• @brenzo -- they always straddle adjacent spaces Sep 5, 2021 at 0:49
  • 1
    When I get home I will give you a treatise on what a space is, and how spaces are mapped in your panel. Here's the first part right now, but it doesn't cover GE very well... diy.stackexchange.com/a/110152/47125 Sep 5, 2021 at 0:56

Allow me to color in ThreePhaseEel's superb answer.

First, you need to understand how panel busing works. Check that link for the basics, however, the tandem/quadplex concept does not apply to GE -- the water heater breaker is NOT a tandem (note the handles are not independent!) Effectively, GE gives you 1/2" wide breakers and you "build your own" tandem or quadplex.

Apropos to that link, let's look at the phase striping on YOUR panel: Before.

enter image description here

Notice how the 30A breaker at the top left touches both poles by sitting in 2 spaces. Note the size of this breaker and how it's the same size as the "4" half-width breakers below it. The center two are the breakers of interest for the water heater.

Boy, if you followed the above link, those really look like a quadplex, don't they? That's how GE's breaker system works. It's a "build your own quadplex". The top is a 1/2" wide (half width) 120V breaker. The next "2" breakers are a 20A/240V breaker, 1" tall. The bottom of the stack is another 1/2" width 120V breaker.

Notice how the 240V breaker must straddle 2 spaces, with a half-width breaker above and below it, essentially there as filler.

Now, let's see what the goobers did. After:

enter image description here

First, why the heck didn't they put the breaker at the lower right? eyeroll Clearances maybe?

Anyway, you can see where our "GE DIY quadplex" has been broken up. The outer singles have been pushed below the 50A breaker. The center 240V breaker has been placed above it, in an even space. It is no longer straddling spaces and no longer has access to 240V.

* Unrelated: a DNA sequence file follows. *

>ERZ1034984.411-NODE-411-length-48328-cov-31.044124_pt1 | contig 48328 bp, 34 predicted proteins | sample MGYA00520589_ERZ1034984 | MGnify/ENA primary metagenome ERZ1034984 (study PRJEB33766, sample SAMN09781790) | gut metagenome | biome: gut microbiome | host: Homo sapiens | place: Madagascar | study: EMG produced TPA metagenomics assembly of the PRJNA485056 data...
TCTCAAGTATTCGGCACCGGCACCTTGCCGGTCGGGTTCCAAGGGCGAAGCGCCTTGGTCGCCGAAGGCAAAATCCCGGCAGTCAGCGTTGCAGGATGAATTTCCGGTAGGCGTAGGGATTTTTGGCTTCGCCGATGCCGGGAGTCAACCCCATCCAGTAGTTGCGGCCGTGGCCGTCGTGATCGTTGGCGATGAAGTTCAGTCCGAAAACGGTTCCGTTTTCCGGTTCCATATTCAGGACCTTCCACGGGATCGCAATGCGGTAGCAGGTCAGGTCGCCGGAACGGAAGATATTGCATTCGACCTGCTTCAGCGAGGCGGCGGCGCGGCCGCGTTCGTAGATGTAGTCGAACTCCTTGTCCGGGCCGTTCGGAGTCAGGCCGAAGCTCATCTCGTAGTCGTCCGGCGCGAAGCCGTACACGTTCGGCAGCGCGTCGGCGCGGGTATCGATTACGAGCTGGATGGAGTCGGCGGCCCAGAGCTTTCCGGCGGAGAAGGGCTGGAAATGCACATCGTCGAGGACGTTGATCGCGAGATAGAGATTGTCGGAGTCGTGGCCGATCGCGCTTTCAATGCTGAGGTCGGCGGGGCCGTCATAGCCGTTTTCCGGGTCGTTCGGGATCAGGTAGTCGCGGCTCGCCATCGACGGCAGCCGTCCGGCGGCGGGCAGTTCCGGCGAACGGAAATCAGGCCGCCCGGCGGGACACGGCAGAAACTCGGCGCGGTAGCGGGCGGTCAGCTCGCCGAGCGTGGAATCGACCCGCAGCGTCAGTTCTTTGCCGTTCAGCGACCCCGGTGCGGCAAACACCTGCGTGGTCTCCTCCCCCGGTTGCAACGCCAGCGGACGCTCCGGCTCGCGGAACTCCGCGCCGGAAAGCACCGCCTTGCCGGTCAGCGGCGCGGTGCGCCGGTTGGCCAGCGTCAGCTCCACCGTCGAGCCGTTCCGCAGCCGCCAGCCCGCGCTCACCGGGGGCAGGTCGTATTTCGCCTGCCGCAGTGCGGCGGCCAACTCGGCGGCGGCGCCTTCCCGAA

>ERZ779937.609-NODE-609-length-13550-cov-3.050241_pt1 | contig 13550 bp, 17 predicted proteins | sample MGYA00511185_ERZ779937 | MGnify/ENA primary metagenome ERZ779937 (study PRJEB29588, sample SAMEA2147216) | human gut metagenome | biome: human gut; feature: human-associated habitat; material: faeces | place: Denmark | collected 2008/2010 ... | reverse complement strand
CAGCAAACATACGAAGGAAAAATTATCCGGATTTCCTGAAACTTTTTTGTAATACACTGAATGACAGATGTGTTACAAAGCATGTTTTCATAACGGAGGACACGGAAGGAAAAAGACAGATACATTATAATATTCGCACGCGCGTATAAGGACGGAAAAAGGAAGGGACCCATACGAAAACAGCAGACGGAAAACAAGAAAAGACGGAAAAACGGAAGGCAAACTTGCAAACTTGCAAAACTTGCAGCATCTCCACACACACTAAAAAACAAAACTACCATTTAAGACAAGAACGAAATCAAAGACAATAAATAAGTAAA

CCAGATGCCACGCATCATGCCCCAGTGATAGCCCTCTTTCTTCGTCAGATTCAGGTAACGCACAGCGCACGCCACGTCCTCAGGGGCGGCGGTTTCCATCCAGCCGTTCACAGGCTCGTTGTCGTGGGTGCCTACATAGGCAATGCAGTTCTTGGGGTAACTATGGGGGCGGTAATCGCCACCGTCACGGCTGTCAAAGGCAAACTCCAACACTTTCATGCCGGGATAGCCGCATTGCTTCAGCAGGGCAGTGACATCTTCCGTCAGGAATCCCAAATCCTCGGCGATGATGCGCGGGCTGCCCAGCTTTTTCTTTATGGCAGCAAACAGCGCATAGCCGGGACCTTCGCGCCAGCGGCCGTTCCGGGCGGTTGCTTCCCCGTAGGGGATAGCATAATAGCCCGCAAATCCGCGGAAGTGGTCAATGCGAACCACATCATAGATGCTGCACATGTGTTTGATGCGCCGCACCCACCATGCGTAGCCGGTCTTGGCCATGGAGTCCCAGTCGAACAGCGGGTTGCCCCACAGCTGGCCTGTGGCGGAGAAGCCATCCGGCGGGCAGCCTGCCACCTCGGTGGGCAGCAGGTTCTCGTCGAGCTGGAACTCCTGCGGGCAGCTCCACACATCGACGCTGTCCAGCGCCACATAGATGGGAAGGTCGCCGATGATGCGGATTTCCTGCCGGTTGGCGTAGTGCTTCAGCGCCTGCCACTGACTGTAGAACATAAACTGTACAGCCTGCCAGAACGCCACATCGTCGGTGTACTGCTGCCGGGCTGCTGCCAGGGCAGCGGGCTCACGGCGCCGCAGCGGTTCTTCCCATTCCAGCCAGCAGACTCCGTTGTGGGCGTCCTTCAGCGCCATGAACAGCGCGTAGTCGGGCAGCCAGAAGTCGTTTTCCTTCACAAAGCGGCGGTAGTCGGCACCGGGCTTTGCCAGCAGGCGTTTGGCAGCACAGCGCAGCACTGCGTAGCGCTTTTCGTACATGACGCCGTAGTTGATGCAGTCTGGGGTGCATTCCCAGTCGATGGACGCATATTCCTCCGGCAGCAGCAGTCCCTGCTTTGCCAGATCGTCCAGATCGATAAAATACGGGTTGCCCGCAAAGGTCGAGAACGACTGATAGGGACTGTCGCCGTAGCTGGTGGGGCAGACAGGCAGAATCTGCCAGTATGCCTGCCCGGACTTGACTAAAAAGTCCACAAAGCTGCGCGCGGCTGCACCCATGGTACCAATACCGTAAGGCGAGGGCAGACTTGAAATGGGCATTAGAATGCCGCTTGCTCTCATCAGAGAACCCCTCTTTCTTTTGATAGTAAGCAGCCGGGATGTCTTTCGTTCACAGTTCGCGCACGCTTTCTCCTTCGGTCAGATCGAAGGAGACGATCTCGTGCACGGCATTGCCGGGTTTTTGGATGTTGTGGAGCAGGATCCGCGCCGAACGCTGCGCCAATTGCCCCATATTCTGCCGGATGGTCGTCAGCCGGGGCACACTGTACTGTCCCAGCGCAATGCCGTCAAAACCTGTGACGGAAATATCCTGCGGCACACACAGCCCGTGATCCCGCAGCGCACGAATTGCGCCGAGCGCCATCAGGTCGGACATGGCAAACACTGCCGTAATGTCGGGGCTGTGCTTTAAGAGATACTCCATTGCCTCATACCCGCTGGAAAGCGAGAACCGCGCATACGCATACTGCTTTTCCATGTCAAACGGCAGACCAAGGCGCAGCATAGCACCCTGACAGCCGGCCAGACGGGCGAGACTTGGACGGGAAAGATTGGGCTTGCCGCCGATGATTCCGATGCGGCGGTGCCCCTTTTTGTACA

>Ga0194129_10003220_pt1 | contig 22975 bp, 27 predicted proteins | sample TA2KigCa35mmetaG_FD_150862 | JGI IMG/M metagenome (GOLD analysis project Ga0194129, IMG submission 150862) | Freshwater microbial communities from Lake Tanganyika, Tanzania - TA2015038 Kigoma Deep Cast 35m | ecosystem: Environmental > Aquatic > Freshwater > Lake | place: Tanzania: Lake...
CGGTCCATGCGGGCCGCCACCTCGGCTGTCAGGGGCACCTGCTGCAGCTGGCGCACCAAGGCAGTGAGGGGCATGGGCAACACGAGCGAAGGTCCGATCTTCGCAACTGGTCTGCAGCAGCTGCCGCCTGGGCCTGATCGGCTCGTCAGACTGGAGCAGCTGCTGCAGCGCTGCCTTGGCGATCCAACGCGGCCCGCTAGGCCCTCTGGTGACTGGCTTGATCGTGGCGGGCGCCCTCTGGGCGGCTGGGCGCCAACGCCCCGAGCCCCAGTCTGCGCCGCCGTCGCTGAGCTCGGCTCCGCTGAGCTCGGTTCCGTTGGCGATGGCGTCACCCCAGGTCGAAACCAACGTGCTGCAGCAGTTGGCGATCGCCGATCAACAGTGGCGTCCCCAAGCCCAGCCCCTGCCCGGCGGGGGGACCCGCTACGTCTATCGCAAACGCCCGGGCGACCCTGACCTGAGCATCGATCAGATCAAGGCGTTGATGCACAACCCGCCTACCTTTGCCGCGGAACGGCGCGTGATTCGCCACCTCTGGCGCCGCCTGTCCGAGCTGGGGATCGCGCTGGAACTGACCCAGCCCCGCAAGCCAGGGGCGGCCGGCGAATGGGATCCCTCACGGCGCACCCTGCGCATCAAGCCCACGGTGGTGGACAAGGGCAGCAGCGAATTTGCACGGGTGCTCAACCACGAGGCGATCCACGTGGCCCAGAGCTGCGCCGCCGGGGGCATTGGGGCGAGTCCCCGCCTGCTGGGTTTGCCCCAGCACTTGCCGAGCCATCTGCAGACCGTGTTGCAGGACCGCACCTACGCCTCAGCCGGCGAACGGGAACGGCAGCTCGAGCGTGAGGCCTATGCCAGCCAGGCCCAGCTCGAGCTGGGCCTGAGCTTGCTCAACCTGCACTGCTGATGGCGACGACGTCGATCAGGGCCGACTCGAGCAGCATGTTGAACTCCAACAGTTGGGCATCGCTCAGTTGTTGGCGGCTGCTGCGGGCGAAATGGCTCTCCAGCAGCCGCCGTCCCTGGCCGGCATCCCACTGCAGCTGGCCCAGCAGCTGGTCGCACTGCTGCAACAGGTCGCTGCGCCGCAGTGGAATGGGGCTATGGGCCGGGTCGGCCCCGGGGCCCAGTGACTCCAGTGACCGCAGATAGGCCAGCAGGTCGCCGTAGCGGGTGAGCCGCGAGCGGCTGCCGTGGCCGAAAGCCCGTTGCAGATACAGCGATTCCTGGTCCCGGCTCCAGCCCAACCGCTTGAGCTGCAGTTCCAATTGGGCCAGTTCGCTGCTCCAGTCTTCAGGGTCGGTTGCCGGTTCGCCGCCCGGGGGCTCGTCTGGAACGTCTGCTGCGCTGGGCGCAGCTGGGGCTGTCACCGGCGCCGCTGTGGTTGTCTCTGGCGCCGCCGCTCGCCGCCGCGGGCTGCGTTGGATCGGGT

They should not have separated that "DIY quadplex". If they had simply moved the GFCI up or down 1 space from where it is, they'd have had a 2-space block to easily put the "DIY quadplex" phased just the way it was.

As ThreePhaseEel points out, the 240V THQP breakers have a "reject feature" to not fit in the wrong places. But it's only plastic, they probably force-fit it and broke it. Fortunately, that breaker is under $15.

Nothing goes in this panel except for GE THQL (wide) and THQP (narrow) breakers... and Eaton's CL line (wide) which is made for this panel.


To add onto what Three-Phase and Harper said, here's why they probably missed it

enter image description here

It's hard to see, but there's a piece of metal stuck between the breakers. I used Harper's colored version so it's easier to spot the phases. The metal runs between the handles so both phases trip if one goes. You have not one, but two 20A 240v setups using half-size breakers.

240v setups on half-size breakers are pretty uncommon but not disallowed. Your installer was probably only used to the normal two-slot 240v, which are much more common. That's no excuse for this, however. There should have been ample warnings this was a 240v setup.

If I were you, what I would do is not demand they put it back the way it was, but instead you need to play musical breakers. On the left side, you have four full-size 120v breakers. What I would want done is that they put your water heater on a normal two-slot 240v breaker, and then swap out two full-size for half-size breakers down the line. This might mean a lot of pigtailing (this screams "Let's make the wires fit on the current breakers"), but the end result should leave no doubt where the 240v water heater breaker is.

And, of course, find out why the bottom two slots on the right went unused. Again, my bet is short wires. If possible, swap that other 240v setup out for an obvious two-slot breaker.